8. discovery of the titanic

Robert Ballare discovered Titanic in September of 1985 in a Franco-American expedition.  This book is a pictorial record of his expedition, filled with high quality color and black-and-white images.  He compares the modern-day pictures, at the time of discovery, to what she looked like before her sinking.  He discusses other attempts made to discover Titanic, goes into an account of the sinking, and finally describes the events that led up to the ship’s discovery.

 

image via amazon

9. return to titanic

In this book, Robert Ballard co-authors with Michael Sweeney to review Titanic’s history and the events leading up to her demise.  Ballard describes his dream of turning the ship into an underwater museum, being easily explored from above by computer.  In a specific writing detail says, “[the] mast from which the lookouts issued warnings had collapsed into the well deck [on the wreck]”.  The writing is sure to excite any Titanic-philes who are interested in the ship.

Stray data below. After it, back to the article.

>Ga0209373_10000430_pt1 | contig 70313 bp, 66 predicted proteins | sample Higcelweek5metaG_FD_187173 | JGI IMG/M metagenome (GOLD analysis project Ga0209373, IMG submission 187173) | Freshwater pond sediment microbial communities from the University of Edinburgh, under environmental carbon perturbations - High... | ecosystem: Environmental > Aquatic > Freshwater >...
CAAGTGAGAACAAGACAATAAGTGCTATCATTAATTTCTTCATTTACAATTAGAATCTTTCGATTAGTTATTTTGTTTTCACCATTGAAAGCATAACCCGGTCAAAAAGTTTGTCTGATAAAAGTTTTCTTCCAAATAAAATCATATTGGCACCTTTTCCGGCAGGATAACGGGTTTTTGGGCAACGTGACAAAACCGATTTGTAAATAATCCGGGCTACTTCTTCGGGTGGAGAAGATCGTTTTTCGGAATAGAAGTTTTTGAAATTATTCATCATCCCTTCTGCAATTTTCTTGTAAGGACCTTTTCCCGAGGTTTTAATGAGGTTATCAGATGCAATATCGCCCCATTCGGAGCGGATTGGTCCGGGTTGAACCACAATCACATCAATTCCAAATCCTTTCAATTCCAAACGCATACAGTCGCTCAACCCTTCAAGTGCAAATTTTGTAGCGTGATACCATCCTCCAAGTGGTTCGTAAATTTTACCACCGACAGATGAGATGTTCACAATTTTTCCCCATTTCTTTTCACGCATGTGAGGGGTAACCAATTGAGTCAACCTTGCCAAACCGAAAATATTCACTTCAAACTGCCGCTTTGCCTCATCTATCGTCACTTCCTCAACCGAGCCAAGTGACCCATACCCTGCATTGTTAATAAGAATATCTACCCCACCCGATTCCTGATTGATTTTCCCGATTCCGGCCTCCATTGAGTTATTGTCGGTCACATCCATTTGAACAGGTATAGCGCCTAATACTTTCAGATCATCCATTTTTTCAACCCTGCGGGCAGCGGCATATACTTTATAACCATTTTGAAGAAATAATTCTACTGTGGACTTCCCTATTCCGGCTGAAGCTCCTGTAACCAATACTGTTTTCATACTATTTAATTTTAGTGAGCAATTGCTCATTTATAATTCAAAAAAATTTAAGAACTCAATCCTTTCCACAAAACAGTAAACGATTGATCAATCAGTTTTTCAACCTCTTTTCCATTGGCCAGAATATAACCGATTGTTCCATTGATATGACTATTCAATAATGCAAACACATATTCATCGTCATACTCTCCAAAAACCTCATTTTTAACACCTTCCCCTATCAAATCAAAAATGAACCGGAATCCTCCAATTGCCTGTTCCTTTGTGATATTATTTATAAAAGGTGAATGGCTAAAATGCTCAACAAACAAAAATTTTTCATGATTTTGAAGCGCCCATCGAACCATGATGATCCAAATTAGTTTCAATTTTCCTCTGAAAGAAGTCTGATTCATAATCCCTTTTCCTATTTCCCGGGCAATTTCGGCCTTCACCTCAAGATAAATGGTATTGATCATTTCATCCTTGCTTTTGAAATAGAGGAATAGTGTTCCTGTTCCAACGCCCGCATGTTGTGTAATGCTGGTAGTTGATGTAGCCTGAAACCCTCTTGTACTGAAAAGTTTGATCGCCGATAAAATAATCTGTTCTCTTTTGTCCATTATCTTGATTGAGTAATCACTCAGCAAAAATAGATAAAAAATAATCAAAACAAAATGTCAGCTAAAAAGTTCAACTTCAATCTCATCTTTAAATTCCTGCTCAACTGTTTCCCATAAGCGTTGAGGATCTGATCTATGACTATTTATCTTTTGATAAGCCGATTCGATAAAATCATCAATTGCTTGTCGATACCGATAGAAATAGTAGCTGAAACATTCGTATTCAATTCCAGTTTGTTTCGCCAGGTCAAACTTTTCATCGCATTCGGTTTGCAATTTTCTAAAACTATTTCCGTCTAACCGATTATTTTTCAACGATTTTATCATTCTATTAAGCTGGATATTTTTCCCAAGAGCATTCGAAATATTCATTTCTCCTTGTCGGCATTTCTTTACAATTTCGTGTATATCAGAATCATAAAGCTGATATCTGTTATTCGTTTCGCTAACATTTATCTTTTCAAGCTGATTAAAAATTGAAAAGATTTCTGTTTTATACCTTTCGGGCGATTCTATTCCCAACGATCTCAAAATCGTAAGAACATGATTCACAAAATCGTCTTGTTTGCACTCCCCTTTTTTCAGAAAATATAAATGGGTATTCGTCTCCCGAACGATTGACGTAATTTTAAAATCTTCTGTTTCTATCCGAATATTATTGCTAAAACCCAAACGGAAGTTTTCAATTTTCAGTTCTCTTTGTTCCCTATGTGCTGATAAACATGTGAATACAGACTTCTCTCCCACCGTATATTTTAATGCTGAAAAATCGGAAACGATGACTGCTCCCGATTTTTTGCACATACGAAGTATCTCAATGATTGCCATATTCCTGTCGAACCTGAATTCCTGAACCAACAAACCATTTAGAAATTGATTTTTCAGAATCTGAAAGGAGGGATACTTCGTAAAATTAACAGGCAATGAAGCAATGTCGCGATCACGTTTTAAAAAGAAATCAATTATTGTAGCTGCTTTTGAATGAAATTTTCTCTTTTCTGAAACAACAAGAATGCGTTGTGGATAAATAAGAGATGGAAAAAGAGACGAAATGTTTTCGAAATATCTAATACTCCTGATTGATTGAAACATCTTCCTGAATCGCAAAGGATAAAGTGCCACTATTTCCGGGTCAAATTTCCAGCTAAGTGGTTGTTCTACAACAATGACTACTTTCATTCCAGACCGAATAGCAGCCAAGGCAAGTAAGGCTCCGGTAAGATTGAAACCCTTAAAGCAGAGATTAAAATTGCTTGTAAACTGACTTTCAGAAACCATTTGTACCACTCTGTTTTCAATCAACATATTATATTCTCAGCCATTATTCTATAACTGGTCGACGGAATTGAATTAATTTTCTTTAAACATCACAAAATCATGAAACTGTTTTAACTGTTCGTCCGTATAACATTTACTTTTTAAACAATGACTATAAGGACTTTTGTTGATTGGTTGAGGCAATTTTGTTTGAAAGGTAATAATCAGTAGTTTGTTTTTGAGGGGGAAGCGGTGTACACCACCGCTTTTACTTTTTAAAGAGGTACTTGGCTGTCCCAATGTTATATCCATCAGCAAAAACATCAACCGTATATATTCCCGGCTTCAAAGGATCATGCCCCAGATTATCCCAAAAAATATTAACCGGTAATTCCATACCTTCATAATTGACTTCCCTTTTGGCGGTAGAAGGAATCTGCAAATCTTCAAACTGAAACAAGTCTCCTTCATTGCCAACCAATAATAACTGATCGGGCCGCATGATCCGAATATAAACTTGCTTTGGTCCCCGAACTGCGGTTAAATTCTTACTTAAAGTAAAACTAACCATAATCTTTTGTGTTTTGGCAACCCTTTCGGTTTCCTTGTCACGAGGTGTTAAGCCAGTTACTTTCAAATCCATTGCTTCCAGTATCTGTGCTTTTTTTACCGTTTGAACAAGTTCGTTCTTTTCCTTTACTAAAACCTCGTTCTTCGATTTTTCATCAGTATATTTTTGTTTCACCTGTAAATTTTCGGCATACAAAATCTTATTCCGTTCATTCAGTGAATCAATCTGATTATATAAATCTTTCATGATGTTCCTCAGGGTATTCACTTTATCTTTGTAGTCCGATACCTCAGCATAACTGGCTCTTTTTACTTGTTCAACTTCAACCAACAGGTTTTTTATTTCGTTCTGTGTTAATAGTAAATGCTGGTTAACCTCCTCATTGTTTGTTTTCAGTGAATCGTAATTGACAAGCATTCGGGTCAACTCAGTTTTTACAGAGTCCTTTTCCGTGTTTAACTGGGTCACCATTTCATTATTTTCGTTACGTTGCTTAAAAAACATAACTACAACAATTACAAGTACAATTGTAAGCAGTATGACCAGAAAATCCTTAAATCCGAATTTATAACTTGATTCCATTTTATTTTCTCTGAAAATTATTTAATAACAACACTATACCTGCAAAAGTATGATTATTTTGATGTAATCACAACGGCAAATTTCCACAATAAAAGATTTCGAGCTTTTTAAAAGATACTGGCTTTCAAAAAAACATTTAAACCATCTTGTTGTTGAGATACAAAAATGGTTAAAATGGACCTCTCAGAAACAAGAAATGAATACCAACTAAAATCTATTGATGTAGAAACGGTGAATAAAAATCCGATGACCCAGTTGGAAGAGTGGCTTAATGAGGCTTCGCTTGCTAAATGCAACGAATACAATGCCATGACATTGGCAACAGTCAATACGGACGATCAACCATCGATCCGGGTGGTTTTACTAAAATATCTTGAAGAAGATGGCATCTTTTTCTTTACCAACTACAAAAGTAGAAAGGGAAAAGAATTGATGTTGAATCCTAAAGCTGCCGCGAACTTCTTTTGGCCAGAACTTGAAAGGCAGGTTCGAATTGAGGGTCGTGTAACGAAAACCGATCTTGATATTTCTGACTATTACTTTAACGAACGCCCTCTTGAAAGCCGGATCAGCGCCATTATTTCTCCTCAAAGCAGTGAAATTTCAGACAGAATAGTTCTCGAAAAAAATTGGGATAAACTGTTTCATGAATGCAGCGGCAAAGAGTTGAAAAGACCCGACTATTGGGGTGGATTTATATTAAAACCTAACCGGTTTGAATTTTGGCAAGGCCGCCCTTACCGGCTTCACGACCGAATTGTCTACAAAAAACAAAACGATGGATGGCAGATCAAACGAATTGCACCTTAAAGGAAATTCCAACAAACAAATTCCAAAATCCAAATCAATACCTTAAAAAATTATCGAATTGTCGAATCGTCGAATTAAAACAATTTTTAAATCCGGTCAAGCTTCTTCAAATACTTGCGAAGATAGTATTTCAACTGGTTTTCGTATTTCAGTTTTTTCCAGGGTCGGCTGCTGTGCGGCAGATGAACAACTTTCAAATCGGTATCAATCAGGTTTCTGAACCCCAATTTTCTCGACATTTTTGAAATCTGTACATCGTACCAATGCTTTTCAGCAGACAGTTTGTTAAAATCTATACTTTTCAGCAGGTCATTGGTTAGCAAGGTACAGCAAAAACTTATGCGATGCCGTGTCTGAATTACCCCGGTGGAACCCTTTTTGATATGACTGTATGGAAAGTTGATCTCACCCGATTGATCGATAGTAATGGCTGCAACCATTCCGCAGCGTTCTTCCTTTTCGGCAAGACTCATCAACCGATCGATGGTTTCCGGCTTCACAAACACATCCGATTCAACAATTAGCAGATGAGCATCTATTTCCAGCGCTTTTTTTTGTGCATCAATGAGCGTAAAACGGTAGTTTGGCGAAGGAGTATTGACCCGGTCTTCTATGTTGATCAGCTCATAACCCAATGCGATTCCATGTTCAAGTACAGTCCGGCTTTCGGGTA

image via amazon

10. titanic: an illustrated history

This book is written by Robert Ballard and is illustrated by Ken Marschall.  It features dozens of meticulously accurate and full-color paintings and includes a fold-out illustration of the entirety of Titanic.  Ballard offers his wealth of information about how a ship regarded as ‘practically unsinkable’ sank on April 15, 1912.

 

image via amazon

11. ken marschall’s art of the titanic

Ken Marschall has a large collection of Titanic paintings that are both stunning and incredibly accurate renditions of the former ocean liner.  This book even includes the image of the September 1985 TIME magazine cover when the wreck of Titanic was discovered.

 

featured image via Ken Marschall

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5 Authors Who Were Also Murderers

Just because you wrote a good book doesn’t mean you haven’t killed someone. In fact, just because you haven’t written a good book doesn’t mean you haven’t killed someone. Heck, you could not write a book, not intend to write a book, and still kill someone. But that’s not what this site is about. This site is about books, and occasionally the worlds of literature and murder overlap. Here are five authors who murdered someone.

 

5. William S. Burroughs